God is Always in Charge

God is Always in Charge

One of the greatest political activists, novelists, and historians of the 20th century was the Russian author Aleksandr Solzhenitsyn, who died in 2008.  He chronicled the evil and repressive history of the former Soviet Union, and spent many years in harsh prison camps as a result of his efforts to record and witness to the truth.  His numerous writings described the struggle for human freedom under Communism, and Solzhenitsyn himself faced life-or-death questions.  As a political prisoner, he was forced to work at hard labor for up to twelve hours a day.  He had earlier lost his family, and then the doctors at the camp told him he had terminal cancer—so one day he thought to himself, “There’s no use in going on; I’m going to die soon anyway.”  This prompted him to act in an unthinkably dangerous manner:  he ignored the guards, dropped his shovel, and sat down to rest, closing his eyes.

A moment later Solzhenitsyn sensed someone standing next to him.  Opening his eyes and looking up, he saw another prisoner—an old man he had never seen before, and whom he would never see again.  Without saying anything, the old man took a stick and traced a cross in the ground in front of Solzhenitsyn, and then walked away.  This simple moment made all the difference for the Russian author; as a Christian himself, he was suddenly reminded that the Cross of Christ can conquer death.  With his hope renewed, Solzhenitsyn picked up his shovel, went back to work, and continued living.  A year later he was miraculously released from prison and allowed to emigrate to the United States, where he learned that his cancer wasn’t terminal after all (Pulpit Resource, Vol. 2, #18, p. 5).  The Cross symbolizes Jesus’ power over sin and death—sometimes in a physical sense, and always in the more important spiritual sense.  We can easily be downcast or discouraged, but there’s always reason for hope—for God never abandons us.  Even when the world sees only death, Jesus can give life.

All human beings experience death, but our readings remind us that God’s power can turn this apparent defeat into a victory.  Hundreds of years before Christ, Ezekiel prophesied, “O My people, I will open your graves and have you rise from them. . . . I will put My Spirit in you that you may live. . . . I have promised, and I will do it, says the Lord.”  Jesus fulfills this promise, as the Gospel illustrates; He raised or restored His friend Lazarus to life as a foreshadowing or preview of the eternal life He will give to all His followers.  As Our Lord said to Martha, “I am the resurrection and the life; whoever believes in Me, even if he dies, will come to life.”  In the Letter to the Romans St. Paul tells us that if the Spirit of God lives within us, we will share in Christ’s victory.  Even though all of us will sooner or later die physically, our true selves will—if we remain true to Jesus—live forever in happiness and glory.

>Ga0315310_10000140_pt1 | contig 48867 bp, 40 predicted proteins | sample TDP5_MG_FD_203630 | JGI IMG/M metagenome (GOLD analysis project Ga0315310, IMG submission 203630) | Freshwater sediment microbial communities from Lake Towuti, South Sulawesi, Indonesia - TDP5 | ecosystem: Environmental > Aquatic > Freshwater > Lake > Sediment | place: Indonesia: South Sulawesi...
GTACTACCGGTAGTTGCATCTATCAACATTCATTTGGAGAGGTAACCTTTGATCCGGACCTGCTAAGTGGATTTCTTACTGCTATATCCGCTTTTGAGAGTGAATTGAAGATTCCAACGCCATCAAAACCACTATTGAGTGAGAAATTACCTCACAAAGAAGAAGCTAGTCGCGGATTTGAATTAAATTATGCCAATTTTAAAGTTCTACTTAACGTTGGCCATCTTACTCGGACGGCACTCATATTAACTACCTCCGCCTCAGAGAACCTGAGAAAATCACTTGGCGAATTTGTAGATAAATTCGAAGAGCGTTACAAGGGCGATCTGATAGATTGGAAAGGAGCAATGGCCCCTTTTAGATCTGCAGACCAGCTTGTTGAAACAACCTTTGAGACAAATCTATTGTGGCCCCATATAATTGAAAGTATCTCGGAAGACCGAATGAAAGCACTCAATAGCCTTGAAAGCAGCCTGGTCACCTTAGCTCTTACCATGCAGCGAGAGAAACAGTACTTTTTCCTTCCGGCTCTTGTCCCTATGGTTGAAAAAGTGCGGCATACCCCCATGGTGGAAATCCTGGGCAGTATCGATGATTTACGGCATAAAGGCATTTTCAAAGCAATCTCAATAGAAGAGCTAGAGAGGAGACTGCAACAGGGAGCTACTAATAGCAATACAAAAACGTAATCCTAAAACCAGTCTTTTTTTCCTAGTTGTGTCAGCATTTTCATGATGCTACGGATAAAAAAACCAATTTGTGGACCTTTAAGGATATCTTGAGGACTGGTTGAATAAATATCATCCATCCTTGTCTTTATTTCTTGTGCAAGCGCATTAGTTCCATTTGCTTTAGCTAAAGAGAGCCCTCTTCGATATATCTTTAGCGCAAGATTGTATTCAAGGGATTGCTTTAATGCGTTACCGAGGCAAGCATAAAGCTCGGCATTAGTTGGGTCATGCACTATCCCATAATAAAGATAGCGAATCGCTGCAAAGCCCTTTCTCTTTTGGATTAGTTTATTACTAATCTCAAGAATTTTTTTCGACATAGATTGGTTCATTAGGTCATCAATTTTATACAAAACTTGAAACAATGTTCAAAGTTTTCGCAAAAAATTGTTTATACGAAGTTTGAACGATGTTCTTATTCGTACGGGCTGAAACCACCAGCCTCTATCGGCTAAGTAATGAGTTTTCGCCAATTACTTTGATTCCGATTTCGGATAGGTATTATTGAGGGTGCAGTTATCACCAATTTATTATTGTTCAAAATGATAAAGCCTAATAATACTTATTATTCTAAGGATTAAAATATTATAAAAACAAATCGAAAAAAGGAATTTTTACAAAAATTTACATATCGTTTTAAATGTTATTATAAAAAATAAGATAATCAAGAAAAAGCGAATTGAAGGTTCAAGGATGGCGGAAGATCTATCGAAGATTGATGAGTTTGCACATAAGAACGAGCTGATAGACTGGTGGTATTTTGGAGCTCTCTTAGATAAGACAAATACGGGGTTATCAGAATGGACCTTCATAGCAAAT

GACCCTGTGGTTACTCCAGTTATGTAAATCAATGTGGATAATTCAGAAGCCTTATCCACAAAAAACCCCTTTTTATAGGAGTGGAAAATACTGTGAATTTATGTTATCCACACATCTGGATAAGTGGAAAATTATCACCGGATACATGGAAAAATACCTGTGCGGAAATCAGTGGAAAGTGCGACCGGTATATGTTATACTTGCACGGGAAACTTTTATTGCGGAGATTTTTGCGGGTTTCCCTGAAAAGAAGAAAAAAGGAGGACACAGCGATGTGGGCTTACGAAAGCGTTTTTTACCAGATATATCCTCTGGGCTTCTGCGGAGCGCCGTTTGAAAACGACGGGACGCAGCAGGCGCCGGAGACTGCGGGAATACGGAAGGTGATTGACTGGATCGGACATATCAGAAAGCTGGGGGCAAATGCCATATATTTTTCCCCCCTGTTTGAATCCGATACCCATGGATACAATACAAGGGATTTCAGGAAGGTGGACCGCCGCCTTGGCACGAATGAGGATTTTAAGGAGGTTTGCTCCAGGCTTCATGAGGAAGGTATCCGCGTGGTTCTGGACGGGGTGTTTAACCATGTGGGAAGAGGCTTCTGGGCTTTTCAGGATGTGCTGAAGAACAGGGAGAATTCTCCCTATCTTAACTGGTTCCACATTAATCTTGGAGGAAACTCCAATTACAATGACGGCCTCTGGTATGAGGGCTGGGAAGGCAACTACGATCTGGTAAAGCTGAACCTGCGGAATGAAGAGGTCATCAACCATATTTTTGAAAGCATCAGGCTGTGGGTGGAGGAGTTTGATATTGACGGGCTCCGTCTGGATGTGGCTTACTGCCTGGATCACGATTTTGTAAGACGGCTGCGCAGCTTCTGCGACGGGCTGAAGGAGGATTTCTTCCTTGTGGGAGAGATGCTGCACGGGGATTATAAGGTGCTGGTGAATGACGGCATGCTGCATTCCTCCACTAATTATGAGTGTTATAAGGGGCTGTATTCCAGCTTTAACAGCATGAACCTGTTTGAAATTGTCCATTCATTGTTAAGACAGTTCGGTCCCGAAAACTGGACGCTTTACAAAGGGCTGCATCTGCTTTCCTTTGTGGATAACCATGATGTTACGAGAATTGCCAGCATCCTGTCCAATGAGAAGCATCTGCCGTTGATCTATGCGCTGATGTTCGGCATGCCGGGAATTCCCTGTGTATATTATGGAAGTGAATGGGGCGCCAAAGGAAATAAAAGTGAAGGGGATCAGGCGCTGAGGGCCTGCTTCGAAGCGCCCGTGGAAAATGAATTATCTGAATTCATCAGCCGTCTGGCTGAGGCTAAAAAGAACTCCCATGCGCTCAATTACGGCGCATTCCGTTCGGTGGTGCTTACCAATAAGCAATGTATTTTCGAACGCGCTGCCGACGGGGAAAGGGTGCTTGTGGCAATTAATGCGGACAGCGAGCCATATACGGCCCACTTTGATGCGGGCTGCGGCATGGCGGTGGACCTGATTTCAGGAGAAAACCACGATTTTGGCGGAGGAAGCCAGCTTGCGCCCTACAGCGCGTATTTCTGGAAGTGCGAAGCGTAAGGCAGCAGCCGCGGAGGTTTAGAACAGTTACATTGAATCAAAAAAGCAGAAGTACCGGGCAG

These are difficult and dangerous times for the world, for our country, and for many of us personally.  Nevertheless, God is always in charge, even when it seems tragedy or evil has gained the upper hand.  Jesus restores the dead to life.  This will ultimately occur in the future, at the end of the world, but in a certain sense, it can also take place now—for His grace can give us guidance, encouragement, and peace when we’re spiritually dead, or when life seems very hard or challenging.  Consider all the martyrs of history:  those who died for the faith not only in the former Soviet Union, but throughout history, and persons of our own era who have been or are being killed because they worked for justice and religious freedom.  The world might call them failures because their efforts led to death; Jesus calls them heroes because their fidelity brought them eternal life.

We all know people who’ve overcome great tragedies, disappointments, and setbacks, and we ourselves probably had times when we wondered how we’d be able to keep on going.  And yet, we’re here; we’re on the right path, and we’re not alone; God gives us everything we need to persevere.  This will never make sense from a worldly perspective, with its concepts of cutting your loses, keeping things cost effective, and forever looking at the bottom line—while always putting yourself first and, if necessary, ignoring the needs and desires and feelings of others in your efforts to get ahead.

God doesn’t work that way—and if we’re smart, we’ll take this truth into account and live accordingly.  Very simply, this means praying for the Lord’s guidance, trusting in His presence, and doing what’s right, even when it doesn’t seem to make sense.  Martha and Mary trusted Jesus even though it seemed all was lost; their faith and love allowed the Lord to work a great miracle.  We may not be facing a situation quite like theirs, and we may not experience the Lord’s response in such a dramatic way, but He promises to be with us—in life and in death.  God has made a sacred covenant or agreement with us, and the Cross of Jesus is His signature.  As long as we have faith in Him, there is nothing for us to fear.

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